The Nigerian government announced on Thursday that its military troops have killed the leader of the Islamic State’s West Africa Province (ISWAP), Malam Bako.
Bako had succeeded Abu Musab al-Barnawi, who himself was killed by Nigerian troops two weeks ago. Al-Barnawi was the son of Boko Haram founder, Mohammed Yusuf.
Army spokesman Brigadier Benard Onyuko said in a statement that Nigerian troops had conducted several raids and airstrikes on suspected ISWAP locations. Malam Bako was killed in one such raid.
“In the course of the operations within the period, a total of 38 terrorist elements were neutralized, including the ISWAP’s new leader, Bako,” Onyuko said. He declined to discuss any details of the operation.
Onyeuko added that 11 people, including terrorists, their informants, and logistics suppliers, were arrested. He said that between October 15 and 28, a total of 1,199 terrorists and their families, comprising 114 adult males, 312 adult females, and 773 children, surrendered to the troops at different locations in the North East.
Speaking to the media at the State House on Thursday, the Nigerian National Security Adviser, Babagana Monguno said Bako was killed by Nigerian troops alongside another ISWAP commander.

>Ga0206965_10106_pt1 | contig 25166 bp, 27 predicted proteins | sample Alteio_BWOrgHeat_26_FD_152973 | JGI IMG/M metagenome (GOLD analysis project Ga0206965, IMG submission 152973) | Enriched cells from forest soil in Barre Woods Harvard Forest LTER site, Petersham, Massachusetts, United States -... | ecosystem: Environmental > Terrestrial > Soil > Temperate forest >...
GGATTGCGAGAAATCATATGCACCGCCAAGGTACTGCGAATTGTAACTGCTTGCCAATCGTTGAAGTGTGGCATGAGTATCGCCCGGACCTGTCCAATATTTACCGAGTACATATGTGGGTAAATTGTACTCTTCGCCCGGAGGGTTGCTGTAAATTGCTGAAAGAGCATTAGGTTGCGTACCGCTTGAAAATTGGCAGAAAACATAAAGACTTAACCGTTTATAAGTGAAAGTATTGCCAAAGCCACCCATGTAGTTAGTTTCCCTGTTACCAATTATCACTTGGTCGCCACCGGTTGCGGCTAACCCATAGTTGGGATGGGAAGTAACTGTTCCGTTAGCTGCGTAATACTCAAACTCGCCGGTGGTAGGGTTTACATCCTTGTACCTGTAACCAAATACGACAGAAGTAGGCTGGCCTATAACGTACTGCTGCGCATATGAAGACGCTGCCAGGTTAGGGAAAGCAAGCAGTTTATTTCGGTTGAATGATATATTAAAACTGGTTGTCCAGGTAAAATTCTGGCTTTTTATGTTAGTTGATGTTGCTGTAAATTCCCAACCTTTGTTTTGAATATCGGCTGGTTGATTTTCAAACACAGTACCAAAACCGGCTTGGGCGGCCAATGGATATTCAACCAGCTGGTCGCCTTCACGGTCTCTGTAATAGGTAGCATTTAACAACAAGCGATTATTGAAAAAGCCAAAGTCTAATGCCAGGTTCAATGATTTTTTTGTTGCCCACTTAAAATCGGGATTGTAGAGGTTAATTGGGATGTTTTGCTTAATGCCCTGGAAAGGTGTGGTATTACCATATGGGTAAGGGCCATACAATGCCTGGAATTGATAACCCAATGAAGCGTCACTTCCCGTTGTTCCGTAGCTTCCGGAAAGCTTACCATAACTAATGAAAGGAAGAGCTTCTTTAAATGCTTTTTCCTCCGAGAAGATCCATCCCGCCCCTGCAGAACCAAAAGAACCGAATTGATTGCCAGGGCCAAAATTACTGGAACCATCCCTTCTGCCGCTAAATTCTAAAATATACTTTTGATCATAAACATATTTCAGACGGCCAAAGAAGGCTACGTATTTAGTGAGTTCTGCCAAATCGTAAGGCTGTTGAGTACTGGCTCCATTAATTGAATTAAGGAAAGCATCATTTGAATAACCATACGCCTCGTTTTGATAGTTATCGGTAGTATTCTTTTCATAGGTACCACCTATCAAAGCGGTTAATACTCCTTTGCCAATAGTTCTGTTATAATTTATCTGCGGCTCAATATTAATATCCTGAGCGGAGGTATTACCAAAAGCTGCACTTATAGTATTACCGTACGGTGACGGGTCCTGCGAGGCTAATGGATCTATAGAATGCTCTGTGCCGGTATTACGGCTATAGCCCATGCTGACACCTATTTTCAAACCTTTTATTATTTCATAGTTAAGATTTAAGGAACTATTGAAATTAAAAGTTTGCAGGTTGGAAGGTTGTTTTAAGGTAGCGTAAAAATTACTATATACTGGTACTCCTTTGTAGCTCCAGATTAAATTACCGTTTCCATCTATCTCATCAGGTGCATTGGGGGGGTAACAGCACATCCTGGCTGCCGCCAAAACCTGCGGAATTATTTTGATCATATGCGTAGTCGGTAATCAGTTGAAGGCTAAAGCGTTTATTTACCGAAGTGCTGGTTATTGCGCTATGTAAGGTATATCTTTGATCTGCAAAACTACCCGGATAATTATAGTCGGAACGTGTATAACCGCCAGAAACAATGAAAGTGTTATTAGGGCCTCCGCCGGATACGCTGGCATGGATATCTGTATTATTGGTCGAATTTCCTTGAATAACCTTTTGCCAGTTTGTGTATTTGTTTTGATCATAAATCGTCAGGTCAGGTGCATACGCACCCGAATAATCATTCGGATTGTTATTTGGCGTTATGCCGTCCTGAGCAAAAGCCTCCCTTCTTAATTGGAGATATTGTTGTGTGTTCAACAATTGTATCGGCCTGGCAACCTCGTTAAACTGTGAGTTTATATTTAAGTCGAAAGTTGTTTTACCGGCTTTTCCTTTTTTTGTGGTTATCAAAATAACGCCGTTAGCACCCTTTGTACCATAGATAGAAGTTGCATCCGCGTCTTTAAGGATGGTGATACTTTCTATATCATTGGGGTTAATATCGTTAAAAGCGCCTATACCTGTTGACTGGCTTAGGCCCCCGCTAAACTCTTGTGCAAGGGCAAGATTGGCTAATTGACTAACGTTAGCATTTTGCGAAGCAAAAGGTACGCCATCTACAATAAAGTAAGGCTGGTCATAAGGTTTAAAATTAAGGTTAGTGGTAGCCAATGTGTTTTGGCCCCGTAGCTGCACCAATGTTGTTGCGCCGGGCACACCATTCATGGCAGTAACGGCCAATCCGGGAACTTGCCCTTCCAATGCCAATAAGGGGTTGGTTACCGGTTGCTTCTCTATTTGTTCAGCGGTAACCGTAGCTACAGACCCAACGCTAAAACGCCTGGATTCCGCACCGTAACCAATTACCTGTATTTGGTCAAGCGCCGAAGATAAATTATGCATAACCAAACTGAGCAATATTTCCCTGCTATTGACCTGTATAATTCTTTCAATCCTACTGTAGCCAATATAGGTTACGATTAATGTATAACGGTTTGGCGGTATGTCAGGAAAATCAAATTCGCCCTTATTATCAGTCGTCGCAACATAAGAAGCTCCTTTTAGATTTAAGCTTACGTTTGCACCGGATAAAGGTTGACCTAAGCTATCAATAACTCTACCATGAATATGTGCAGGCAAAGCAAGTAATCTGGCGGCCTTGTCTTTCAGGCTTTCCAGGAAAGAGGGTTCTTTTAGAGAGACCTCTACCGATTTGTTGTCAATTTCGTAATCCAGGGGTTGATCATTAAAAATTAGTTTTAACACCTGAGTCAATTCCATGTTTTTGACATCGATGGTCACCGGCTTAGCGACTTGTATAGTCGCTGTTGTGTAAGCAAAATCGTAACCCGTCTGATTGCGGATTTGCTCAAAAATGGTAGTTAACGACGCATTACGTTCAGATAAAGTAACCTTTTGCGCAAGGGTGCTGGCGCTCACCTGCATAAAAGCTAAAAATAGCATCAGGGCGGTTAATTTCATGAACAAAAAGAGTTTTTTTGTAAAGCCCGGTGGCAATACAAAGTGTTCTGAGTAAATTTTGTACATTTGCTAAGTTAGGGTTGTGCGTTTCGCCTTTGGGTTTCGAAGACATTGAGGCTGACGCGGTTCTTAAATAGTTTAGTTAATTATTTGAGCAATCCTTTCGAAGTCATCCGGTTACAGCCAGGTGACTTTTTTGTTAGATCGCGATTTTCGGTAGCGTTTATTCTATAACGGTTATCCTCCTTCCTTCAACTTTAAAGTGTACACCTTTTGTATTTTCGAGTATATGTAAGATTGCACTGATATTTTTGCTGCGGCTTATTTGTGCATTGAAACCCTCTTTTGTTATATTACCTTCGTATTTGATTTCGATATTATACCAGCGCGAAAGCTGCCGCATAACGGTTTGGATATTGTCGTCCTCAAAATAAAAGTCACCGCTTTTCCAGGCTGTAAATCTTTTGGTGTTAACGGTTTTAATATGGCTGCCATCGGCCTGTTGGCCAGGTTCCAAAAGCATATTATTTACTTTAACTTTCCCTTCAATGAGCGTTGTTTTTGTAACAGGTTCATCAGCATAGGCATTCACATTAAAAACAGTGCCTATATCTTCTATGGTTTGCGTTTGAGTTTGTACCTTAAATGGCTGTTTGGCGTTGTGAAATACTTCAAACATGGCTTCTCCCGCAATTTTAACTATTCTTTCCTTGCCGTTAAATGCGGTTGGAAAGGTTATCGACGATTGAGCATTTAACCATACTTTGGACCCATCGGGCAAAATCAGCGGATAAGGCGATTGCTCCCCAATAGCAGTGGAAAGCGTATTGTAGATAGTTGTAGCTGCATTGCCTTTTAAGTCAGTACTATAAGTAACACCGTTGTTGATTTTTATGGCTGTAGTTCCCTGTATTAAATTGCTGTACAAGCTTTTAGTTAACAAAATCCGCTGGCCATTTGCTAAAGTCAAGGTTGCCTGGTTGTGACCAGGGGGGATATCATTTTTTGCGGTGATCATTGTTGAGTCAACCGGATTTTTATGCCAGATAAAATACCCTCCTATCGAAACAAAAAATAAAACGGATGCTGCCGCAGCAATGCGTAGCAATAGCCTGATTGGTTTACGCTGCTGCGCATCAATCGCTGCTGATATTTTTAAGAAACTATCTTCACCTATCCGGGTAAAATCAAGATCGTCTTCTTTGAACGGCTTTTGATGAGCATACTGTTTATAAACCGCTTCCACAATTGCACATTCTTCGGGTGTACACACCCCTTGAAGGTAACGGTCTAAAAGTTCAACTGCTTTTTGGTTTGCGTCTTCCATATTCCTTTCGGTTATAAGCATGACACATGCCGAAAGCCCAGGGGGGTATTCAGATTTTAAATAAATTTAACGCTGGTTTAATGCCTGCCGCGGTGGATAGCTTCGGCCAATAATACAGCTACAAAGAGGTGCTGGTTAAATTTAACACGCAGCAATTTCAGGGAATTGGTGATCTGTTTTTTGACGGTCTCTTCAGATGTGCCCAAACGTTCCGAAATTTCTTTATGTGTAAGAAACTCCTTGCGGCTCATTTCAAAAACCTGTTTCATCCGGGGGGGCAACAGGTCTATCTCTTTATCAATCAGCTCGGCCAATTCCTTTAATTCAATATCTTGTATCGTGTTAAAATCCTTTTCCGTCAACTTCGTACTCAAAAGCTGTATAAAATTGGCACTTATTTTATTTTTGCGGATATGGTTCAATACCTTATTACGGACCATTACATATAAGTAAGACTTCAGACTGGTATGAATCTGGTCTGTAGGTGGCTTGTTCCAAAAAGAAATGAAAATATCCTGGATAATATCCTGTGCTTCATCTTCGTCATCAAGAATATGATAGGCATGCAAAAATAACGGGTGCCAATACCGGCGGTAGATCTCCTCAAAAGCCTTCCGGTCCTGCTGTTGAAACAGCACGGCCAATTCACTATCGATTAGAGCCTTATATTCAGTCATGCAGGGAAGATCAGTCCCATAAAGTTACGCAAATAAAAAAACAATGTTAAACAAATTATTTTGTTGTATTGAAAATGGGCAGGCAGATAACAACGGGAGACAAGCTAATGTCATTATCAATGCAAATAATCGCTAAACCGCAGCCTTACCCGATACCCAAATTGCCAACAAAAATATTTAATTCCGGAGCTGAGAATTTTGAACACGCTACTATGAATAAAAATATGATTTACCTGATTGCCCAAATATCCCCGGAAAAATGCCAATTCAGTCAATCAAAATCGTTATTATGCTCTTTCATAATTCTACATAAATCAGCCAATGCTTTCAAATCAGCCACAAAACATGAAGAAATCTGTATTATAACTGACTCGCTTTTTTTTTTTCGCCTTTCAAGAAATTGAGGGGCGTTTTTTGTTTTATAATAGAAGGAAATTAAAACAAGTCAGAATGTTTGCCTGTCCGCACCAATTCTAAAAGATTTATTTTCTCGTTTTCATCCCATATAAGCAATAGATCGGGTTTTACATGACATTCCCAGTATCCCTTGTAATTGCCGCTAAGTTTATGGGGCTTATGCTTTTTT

These attacks by the army are beginning to take a toll on the insurgent terror group.
“In one month, we have been able to take out the leadership of ISWAP, that is Abu Musab Al-Barnawi… Two days ago, the man who succeeded him, Malam Bako, one of ISWAP Shura Council, was also taken out.”
According to the commander of the Multinational Joint Taskforce (MNJTF), Major General Abdul Khalifah Ibrahim, recent operations have led to the liberation of communities previously held by the terrorists, the rescue of thousands of captives, the neutralization of countless insurgents. Thousands of refugees and internally displaced persons have been able to return to several of the towns and villages they had been displaced from.
Following the death of al-Barnawi, Bako is the fourth leader of an Islamist insurgent group in West Africa to be killed this year.
Boko Haram leader Abubakar Shekau was killed in May after detonating a suicide vest to avoid capture by ISWAP fighters. Adnan Abu Walid al-Sahrawi of Islamic State in the Greater Sahara (ISGS) was killed in August during a Reaper drone strike conducted by a French-led operation of French, American, and Takuba Special Operations Task Force.
ISWAP is an offshoot of the Boko Haram terrorist group that has been fighting against the Nigerian armed forces for over a decade.
The two militant groups later turned on each other after ISIS, an already ruthless organization, criticized Shekau for his brutal tactics which also targeted Muslims.
The insurgent conflict, which has spilled into neighboring Chad, Cameroon, and Niger, has left about 300,000 dead. Millions have been displaced and dependent on aid, according to the United Nations.